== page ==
This is part of an ongoing series of student-led candid conversations with members of leadership at University of Michigan.



In this campus conversation, University of Michigan President Mark S. Schlissel joined #UMSocial intern and Michigan Ross graduate student Josh Nichols to discuss what it’s like being a university president during a pandemic, the most rewarding parts of his job, and words of wisdom he has for U-M students as this difficult year comes to a close. 


President Schlissel says that witnessing the success of those around him is one of  the things he values most in his role as president.He also emphasizes how proud he is of the Go Blue Guarantee, the financial aid program for in-state students that guarantees four years of free tuition if their family is at or below the median income in the state. 


“[The Go Blue Guarantee] opens up the ability to attend a great university, regardless of what a student’s family background is. I think that’s a fantastic thing for a public university,” Schlissel says.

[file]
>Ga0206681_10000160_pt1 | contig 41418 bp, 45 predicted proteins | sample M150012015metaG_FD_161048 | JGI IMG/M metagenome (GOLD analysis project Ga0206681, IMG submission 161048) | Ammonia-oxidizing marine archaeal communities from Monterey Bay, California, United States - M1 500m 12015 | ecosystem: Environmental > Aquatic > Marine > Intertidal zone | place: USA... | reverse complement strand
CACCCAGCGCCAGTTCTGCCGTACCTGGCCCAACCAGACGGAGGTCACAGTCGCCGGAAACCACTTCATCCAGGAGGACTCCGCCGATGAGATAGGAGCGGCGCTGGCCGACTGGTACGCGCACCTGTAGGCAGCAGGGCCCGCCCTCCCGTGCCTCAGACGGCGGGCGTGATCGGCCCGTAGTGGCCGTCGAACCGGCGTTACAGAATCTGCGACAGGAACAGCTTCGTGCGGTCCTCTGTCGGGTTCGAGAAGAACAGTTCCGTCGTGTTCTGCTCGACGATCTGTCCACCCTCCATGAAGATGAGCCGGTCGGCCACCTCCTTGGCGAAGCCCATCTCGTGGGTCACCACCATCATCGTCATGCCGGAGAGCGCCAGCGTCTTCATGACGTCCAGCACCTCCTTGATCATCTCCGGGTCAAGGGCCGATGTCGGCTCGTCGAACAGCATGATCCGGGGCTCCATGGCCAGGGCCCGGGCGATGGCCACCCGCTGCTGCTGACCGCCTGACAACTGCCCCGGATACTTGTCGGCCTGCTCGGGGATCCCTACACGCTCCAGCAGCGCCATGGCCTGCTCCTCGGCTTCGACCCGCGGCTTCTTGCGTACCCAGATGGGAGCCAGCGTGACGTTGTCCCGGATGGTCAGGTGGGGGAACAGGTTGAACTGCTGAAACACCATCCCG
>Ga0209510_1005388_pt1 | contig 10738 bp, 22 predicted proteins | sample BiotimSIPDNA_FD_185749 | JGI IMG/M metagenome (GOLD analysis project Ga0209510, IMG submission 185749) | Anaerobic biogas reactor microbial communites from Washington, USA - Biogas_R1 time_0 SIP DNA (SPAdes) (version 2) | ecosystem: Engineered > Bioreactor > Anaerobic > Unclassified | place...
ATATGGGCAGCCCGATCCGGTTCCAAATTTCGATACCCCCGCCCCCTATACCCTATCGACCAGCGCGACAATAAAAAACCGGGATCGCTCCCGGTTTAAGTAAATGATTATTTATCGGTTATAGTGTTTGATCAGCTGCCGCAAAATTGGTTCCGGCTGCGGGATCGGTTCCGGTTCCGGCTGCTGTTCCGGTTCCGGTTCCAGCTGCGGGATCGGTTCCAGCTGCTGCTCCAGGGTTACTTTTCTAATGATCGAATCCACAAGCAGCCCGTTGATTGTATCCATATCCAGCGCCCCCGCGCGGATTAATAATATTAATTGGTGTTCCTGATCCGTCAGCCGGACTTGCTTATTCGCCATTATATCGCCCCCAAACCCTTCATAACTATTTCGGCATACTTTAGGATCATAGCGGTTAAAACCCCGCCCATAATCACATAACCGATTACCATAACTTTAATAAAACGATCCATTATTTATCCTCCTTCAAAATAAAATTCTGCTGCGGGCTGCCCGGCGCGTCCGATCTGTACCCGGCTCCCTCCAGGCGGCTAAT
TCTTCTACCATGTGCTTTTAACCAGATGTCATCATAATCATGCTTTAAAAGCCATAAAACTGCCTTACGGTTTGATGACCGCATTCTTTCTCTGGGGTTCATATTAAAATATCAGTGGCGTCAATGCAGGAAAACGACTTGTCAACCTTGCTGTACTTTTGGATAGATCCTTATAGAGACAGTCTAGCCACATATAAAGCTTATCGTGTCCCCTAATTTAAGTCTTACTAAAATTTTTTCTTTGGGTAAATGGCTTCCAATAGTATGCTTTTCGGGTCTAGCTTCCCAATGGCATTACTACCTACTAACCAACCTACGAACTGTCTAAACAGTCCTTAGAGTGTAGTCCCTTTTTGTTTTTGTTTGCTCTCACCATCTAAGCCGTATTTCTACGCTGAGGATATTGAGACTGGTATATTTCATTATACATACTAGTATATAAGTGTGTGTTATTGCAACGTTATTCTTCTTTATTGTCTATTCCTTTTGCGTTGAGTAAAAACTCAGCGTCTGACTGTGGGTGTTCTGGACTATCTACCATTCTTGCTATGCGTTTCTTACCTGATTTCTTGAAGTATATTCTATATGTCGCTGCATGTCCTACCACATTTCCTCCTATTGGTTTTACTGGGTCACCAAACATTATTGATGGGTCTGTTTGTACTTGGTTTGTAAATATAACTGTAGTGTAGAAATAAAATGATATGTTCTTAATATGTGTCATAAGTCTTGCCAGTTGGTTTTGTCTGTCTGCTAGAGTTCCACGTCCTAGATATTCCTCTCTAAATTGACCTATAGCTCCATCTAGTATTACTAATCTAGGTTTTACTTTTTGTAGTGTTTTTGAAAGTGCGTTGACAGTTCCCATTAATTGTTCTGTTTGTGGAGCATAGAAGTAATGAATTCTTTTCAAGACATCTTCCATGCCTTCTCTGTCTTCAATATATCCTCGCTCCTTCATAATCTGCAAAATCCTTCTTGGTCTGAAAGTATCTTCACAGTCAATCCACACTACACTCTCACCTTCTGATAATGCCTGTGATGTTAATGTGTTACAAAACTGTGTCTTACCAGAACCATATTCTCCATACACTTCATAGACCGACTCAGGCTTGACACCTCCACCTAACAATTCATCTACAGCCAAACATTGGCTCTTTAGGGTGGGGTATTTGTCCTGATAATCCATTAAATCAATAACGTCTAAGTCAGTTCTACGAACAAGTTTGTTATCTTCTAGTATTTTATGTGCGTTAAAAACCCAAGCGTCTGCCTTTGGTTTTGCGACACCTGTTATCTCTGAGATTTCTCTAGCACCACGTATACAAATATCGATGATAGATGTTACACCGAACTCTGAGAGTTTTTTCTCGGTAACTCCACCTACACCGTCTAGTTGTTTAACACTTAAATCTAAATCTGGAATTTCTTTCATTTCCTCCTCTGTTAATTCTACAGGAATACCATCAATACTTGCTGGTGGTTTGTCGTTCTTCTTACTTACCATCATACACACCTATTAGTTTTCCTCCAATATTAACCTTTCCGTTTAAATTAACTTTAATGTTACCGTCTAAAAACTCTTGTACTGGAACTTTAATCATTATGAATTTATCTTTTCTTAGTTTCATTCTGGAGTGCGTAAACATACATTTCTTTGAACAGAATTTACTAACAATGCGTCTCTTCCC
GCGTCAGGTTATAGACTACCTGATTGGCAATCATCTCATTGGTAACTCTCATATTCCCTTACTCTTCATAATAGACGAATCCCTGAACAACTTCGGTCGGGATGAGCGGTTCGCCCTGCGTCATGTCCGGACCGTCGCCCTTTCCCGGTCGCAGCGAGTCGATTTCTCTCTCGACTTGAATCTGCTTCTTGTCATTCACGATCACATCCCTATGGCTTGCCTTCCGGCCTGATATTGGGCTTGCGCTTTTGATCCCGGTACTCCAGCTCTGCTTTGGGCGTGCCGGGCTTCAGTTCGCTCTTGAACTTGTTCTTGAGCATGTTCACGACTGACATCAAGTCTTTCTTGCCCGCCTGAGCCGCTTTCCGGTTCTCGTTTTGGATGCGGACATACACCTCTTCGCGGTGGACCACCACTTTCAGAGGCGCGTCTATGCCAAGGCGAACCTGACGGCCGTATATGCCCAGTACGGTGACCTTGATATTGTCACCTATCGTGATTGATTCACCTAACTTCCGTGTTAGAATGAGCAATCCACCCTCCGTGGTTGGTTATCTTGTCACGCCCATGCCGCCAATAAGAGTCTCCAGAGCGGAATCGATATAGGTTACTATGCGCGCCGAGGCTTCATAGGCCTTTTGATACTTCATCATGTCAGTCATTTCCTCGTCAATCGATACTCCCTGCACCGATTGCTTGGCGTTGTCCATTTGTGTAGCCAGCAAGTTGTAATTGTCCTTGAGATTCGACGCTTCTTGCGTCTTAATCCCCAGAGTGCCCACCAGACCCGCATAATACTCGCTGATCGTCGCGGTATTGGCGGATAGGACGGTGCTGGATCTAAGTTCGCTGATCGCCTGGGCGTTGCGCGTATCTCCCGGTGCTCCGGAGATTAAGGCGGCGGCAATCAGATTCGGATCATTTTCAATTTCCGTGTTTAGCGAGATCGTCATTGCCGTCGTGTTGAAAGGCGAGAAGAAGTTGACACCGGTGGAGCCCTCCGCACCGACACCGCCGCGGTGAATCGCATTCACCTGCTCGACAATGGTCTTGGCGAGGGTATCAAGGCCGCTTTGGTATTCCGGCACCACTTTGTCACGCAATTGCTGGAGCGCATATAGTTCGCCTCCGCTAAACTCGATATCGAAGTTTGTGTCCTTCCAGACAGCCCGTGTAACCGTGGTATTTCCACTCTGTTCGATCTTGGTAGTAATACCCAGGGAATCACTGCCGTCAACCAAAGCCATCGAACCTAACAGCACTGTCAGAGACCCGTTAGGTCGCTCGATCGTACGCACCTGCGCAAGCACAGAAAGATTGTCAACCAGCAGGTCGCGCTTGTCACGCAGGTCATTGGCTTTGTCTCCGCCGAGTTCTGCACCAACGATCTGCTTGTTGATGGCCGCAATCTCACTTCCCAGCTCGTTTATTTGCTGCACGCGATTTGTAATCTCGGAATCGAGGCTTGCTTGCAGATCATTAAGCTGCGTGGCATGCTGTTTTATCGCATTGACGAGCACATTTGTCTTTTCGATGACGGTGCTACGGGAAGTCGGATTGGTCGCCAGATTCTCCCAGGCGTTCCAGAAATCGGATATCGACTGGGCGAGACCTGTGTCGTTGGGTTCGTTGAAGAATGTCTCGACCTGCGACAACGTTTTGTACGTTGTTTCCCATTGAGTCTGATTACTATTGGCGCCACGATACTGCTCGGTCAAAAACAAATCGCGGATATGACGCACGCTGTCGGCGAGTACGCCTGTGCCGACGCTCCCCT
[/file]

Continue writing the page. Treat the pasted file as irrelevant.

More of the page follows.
President Schlissel reflects on the myriad changes the COVID-19 pandemic has caused and the impact it has had on campus life, and shares what he misses most: people. 


“It’s tougher…because you find out that you miss the human social interactions that are part of a normal day,” he says. “There are no accidental interactions that sometimes lead to interesting things. So, the biggest challenge is missing the humanity of sitting around in person and talking about things that aren’t directly related to work or the topic of the meeting.”


As the conversation comes to a close, Nichols asks President Schlissel what parting wisdom he can share with U-M students who are experiencing their academic journey in this unique situation. 


“My heart goes out to all of our students for the bad fortune of having your education overlap with a historic event. There hasn’t been a global pandemic of this nature since the flu epidemic in 1918,” he says, adding that he feels particularly badly for first-year students who had their senior year in high school disrupted and an unusual start to being a Wolverine, and for U-M seniors who have had a challenging final year. 


“The advice I’d offer people is ‘This, too, shall pass.’ There’s light at the end of the tunnel,” he says. “You just have to take a deep breath, and soldier on. Don’t let it interfere with your progression toward your Michigan degree and preparing yourself for a world that’s going to need educated people more than ever after the pandemic.”